Headaches of increasing intensity for a week after using crack cocaine.
Article Type: Case study
Subject: Crack (Drug) (Health aspects)
Hematoma (Risk factors)
Hematoma (Diagnosis)
Hematoma (Care and treatment)
Hematoma (Case studies)
Hypertension (Risk factors)
Hypertension (Diagnosis)
Hypertension (Care and treatment)
Hypertension (Case studies)
Authors: Glancy, Luke
Nijjar, Vikram S.
Pub Date: 01/01/2011
Publication: Name: Baylor University Medical Center Proceedings Publisher: The Baylor University Medical Center Audience: Academic Format: Magazine/Journal Subject: Health Copyright: COPYRIGHT 2011 The Baylor University Medical Center ISSN: 0899-8280
Issue: Date: Jan, 2011 Source Volume: 24 Source Issue: 1
Geographic: Geographic Scope: United States Geographic Code: 1USA United States
Accession Number: 245483190

A 49-year-old man complained of worsening headaches after using crack cocaine a week earlier. He had a slow heart rate (32 beats per minute) and high blood pressure (174/90 mm Hg), and an electrocardiogram recorded on admission showed sinus bradycardia with junctional escape complexes (Figure).

The patient was confused but responsive; his Glasgow coma scale was E3, V4, M6, for a total of 13. A computed tomogram of the head without contrast material showed a left frontoparietotemporal subdural fluid collection 2.3 cm thick and a 1.5 cm left-to-right midline shift. A subacute subdural hematoma was evacuated through burr holes, and the patient was able to leave the hospital.

As recognized by Cushing over a century ago, a slow heart rate and high blood pressure can be signs of increased intracranial pressure, which in its most severe form may be accompanied by a slow respiratory rate and followed by death (1, 2). Subsequent experimental studies have shown that the triad of high blood pressure, slow heart rate, and slow respirations described by Cushing, and also known as Cushing's reflex, response, or phenomenon, often begins with hypertension and tachycardia, with the tachycardia being replaced by bradycardia by the time the patient presents (3-5). The pathophysiological cascade begins with an increase in intracranial pressure that diminishes brain-stem perfusion. This in turn activates the sympathetic nervous system, resulting in elevated blood pressure and tachycardia. The systemic hypertension acts on the carotid baroreceptors and the heart rate reflexly slows, resulting in bradycardia with high blood pressure, which may be acute, subacute, as in this patient, or even chronic depending on the timing of the onset and relief of the increased intracranial pressure (3-5).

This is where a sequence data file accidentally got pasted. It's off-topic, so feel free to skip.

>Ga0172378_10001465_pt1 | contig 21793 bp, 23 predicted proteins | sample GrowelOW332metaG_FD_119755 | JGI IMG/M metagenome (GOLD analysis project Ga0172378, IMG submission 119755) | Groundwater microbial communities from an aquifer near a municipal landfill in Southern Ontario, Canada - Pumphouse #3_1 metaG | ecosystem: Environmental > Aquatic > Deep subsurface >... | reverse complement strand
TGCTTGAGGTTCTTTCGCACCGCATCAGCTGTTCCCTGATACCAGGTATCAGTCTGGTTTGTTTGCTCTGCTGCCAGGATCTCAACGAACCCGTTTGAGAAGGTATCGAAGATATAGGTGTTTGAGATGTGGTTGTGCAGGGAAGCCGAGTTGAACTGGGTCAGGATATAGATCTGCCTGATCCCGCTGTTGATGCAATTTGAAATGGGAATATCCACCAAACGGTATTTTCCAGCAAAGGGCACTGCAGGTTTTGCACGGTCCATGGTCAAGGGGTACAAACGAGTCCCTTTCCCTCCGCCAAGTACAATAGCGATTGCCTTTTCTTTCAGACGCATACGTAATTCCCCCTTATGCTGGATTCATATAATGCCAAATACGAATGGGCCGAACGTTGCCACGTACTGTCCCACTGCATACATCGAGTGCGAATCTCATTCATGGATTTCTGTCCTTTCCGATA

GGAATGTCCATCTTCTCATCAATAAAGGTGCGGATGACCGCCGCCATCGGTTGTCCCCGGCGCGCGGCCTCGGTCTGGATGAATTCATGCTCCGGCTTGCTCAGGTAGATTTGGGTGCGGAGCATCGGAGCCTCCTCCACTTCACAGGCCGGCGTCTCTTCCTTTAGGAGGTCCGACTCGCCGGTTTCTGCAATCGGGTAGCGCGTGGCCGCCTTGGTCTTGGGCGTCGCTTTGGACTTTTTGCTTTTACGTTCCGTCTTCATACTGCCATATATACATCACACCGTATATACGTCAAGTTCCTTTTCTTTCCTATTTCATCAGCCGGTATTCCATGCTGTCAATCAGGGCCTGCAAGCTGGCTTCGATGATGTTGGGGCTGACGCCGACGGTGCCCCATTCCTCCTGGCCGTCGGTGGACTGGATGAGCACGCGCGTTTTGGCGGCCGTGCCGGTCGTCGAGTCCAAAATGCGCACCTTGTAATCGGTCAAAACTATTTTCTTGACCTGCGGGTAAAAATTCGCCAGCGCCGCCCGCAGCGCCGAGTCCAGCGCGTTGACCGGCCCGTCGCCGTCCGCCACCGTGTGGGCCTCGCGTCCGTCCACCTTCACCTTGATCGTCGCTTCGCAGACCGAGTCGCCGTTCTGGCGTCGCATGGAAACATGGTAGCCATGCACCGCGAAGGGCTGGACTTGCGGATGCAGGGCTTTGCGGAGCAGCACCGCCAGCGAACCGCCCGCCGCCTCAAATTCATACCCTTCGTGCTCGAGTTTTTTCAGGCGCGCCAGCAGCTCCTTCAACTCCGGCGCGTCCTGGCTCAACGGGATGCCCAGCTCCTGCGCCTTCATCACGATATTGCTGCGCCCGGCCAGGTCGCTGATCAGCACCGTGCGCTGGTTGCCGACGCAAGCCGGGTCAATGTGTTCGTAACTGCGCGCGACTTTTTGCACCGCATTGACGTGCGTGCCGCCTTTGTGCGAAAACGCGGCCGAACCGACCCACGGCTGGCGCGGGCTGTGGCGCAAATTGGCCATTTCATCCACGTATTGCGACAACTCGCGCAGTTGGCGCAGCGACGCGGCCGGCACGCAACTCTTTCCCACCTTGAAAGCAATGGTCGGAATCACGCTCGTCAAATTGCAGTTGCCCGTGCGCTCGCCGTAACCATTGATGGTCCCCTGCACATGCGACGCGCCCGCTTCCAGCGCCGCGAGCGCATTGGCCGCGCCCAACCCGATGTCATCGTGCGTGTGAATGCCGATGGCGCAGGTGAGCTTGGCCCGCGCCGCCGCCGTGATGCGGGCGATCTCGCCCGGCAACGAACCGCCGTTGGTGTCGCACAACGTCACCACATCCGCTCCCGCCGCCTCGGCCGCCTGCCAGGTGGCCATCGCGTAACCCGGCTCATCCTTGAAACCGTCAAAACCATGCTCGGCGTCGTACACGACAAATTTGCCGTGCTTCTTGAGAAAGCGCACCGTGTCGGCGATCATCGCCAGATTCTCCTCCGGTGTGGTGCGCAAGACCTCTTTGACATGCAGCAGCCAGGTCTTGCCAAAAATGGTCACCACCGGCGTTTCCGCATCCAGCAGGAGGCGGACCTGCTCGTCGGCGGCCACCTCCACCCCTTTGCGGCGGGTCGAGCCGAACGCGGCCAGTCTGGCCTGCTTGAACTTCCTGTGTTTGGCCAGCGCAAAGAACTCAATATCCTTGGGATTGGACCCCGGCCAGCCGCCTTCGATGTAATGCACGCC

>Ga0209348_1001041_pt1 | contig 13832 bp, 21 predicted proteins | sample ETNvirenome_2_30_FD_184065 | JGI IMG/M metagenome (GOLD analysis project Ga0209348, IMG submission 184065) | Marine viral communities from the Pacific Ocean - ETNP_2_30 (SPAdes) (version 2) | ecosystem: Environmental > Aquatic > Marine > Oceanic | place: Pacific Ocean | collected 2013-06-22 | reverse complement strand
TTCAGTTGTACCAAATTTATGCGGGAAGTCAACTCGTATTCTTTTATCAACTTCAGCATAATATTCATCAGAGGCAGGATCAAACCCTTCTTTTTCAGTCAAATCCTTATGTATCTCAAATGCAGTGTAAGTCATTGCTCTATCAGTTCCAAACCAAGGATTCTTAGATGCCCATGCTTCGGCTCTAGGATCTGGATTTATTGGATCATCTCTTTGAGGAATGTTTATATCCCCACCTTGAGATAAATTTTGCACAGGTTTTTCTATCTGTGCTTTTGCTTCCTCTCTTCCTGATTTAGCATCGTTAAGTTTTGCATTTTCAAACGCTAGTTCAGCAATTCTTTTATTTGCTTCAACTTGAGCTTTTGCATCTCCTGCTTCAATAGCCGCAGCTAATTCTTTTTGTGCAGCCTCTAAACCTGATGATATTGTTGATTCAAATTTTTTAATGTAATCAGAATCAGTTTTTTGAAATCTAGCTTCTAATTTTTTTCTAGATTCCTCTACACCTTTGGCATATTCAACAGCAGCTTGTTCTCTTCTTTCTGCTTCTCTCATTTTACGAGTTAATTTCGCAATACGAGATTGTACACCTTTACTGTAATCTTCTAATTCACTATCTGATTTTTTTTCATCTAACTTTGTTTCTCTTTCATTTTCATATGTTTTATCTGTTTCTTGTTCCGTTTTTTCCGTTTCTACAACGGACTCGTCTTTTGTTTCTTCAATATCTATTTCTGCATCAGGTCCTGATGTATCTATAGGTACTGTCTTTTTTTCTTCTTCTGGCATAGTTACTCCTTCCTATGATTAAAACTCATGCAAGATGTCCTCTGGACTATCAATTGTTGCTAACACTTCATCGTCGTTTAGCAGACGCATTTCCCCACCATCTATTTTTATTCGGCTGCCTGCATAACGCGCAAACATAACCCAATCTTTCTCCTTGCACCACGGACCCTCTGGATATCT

(1.) Cushing H. Concerning a definite regulatory mechanism of the vasomotor centre which controls blood pressure during cerebral compression. Bull Johns Hopkins Hosp 1901;12:290-292.

(2.) Cushing H. The blood pressure reaction of acute cerebral compression, illustrated by cases of intracranial hemorrhage. Am J Med Sci 1903;125:1017-1044.

(3.) Heymans C. The control of heart rate consequent to changes in the cephalic blood pressure and in the intracranial pressure. Am J Physiol 1928;85:498-505.

(4.) Kalmar AF, Van Aken J, Caemaert J, Mortier EP, Struys MM. Value of Cushing reflex as warning sign for brain ischaemia during neuroendoscopy. Br J Anaesth 2005;94(6):791-799.

(5.) Wan WH, Ang BT, Wang E. The Cushing response: a case for a review of its role as a physiological reflex. J Clin Neurosci 2008;15(3): 223-228.

D. Luke Glancy, MD, and Vikram S. Nijjar, MD

From the Sections of Cardiology, Departments of Medicine, Louisiana State University Health Sciences Center and the Medical Center of Louisiana, New Orleans.

Corresponding author: D. Luke Glancy, MD, 7300 Lakeshore Drive, #30, New Orleans, Louisiana 70124 (e-mail: dglanc@lsuhsc.edu).
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